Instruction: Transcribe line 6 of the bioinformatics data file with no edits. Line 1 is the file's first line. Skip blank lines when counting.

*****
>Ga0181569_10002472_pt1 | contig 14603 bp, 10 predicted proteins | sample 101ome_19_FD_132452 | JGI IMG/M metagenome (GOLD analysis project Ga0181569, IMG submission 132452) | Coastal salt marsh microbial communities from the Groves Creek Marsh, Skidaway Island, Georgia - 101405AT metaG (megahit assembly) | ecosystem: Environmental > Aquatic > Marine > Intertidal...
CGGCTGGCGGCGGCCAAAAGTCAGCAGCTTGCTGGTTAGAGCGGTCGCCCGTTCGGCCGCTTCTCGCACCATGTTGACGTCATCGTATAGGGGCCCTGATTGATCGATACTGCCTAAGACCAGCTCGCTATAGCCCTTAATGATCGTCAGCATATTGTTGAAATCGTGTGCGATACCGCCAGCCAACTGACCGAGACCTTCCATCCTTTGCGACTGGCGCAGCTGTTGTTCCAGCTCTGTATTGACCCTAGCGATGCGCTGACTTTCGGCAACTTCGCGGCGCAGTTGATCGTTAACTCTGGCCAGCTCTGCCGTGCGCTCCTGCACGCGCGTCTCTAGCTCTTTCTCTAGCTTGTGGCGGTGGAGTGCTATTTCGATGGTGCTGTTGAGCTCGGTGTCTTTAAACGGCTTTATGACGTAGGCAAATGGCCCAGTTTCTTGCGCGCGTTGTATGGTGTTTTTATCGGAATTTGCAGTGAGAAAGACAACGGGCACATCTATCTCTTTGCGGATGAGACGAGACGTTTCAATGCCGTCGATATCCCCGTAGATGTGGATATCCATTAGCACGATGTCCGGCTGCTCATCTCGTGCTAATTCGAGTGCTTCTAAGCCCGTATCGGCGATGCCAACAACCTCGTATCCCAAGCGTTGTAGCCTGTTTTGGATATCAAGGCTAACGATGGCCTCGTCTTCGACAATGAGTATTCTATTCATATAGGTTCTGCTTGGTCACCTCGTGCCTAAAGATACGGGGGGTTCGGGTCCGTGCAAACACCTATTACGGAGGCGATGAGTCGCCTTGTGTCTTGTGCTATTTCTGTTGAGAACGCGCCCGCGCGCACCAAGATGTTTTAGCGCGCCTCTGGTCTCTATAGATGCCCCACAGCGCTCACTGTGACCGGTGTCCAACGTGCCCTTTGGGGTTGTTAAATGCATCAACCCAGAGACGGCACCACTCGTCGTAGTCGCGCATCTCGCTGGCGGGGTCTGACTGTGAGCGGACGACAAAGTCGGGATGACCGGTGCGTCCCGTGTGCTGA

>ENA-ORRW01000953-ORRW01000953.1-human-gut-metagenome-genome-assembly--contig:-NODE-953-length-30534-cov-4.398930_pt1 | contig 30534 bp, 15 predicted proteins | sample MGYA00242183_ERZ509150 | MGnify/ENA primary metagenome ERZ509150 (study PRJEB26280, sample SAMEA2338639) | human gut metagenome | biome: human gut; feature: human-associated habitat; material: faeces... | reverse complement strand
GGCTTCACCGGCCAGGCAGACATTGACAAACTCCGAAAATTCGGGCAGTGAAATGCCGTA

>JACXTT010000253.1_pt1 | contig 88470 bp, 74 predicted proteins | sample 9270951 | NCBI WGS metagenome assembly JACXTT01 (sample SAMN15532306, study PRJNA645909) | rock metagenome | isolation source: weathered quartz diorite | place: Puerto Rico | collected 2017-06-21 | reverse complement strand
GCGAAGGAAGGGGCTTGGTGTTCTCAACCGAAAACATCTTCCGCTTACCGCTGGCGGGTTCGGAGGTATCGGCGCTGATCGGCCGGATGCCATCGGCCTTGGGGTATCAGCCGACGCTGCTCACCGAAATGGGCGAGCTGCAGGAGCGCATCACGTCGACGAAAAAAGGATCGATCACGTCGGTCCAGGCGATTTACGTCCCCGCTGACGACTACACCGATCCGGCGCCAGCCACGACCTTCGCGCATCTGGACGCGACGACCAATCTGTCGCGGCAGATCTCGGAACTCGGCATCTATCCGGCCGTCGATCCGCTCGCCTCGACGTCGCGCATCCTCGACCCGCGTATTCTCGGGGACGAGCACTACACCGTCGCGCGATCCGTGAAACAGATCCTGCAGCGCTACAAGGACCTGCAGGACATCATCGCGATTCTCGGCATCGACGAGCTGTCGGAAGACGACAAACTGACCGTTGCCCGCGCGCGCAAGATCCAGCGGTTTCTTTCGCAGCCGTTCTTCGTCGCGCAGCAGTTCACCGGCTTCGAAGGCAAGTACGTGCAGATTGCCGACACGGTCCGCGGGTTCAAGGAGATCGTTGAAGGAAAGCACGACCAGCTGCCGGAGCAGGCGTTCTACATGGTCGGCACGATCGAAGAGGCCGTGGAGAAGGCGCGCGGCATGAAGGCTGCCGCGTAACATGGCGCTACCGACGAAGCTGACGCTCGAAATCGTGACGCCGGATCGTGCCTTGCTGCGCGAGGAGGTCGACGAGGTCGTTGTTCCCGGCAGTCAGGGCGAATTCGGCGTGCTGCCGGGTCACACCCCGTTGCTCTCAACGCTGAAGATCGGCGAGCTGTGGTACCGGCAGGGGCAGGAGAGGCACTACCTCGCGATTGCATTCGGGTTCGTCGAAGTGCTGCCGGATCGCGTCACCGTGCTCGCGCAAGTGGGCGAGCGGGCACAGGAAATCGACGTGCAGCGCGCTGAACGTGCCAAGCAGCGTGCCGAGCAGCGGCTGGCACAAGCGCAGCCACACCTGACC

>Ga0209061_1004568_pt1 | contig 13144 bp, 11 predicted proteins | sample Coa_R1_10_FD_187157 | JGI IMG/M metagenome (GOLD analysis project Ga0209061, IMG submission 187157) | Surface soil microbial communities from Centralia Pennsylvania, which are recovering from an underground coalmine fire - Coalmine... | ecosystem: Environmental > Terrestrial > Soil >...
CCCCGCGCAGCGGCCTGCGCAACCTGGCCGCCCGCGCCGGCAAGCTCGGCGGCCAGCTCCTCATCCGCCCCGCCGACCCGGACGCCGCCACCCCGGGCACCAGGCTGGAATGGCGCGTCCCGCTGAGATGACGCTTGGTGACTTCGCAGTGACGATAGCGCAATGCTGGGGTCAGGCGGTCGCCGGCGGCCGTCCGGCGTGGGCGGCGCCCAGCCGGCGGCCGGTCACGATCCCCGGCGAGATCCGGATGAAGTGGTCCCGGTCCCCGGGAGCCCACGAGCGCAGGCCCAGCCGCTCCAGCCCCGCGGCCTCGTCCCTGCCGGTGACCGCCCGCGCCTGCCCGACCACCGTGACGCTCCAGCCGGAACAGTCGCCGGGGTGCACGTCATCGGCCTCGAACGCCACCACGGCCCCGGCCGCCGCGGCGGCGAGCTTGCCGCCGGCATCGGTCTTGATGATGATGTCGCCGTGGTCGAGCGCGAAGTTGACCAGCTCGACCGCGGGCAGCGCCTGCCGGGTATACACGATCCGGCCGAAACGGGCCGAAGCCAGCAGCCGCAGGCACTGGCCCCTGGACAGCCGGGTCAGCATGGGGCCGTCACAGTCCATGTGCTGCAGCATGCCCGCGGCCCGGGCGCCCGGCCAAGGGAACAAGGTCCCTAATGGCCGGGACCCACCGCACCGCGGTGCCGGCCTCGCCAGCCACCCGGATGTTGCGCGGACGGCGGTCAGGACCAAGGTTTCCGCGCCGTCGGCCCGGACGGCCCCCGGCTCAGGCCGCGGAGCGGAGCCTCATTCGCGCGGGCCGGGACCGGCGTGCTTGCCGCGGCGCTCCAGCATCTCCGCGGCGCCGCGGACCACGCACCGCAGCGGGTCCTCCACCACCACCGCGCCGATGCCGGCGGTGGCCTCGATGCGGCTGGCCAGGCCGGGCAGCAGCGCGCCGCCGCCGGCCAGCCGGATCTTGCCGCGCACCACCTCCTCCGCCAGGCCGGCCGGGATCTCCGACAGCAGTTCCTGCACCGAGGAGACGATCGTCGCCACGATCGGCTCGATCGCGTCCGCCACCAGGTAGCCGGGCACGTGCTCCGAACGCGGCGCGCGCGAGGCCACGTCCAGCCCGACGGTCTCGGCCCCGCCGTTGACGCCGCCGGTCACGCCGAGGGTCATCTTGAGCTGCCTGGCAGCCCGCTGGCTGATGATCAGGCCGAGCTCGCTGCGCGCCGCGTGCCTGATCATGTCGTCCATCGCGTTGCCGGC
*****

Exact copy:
GCGAAGGAAGGGGCTTGGTGTTCTCAACCGAAAACATCTTCCGCTTACCGCTGGCGGGTTCGGAGGTATCGGCGCTGATCGGCCGGATGCCATCGGCCTTGGGGTATCAGCCGACGCTGCTCACCGAAATGGGCGAGCTGCAGGAGCGCATCACGTCGACGAAAAAAGGATCGATCACGTCGGTCCAGGCGATTTACGTCCCCGCTGACGACTACACCGATCCGGCGCCAGCCACGACCTTCGCGCATCTGGACGCGACGACCAATCTGTCGCGGCAGATCTCGGAACTCGGCATCTATCCGGCCGTCGATCCGCTCGCCTCGACGTCGCGCATCCTCGACCCGCGTATTCTCGGGGACGAGCACTACACCGTCGCGCGATCCGTGAAACAGATCCTGCAGCGCTACAAGGACCTGCAGGACATCATCGCGATTCTCGGCATCGACGAGCTGTCGGAAGACGACAAACTGACCGTTGCCCGCGCGCGCAAGATCCAGCGGTTTCTTTCGCAGCCGTTCTTCGTCGCGCAGCAGTTCACCGGCTTCGAAGGCAAGTACGTGCAGATTGCCGACACGGTCCGCGGGTTCAAGGAGATCGTTGAAGGAAAGCACGACCAGCTGCCGGAGCAGGCGTTCTACATGGTCGGCACGATCGAAGAGGCCGTGGAGAAGGCGCGCGGCATGAAGGCTGCCGCGTAACATGGCGCTACCGACGAAGCTGACGCTCGAAATCGTGACGCCGGATCGTGCCTTGCTGCGCGAGGAGGTCGACGAGGTCGTTGTTCCCGGCAGTCAGGGCGAATTCGGCGTGCTGCCGGGTCACACCCCGTTGCTCTCAACGCTGAAGATCGGCGAGCTGTGGTACCGGCAGGGGCAGGAGAGGCACTACCTCGCGATTGCATTCGGGTTCGTCGAAGTGCTGCCGGATCGCGTCACCGTGCTCGCGCAAGTGGGCGAGCGGGCACAGGAAATCGACGTGCAGCGCGCTGAACGTGCCAAGCAGCGTGCCGAGCAGCGGCTGGCACAAGCGCAGCCACACCTGACC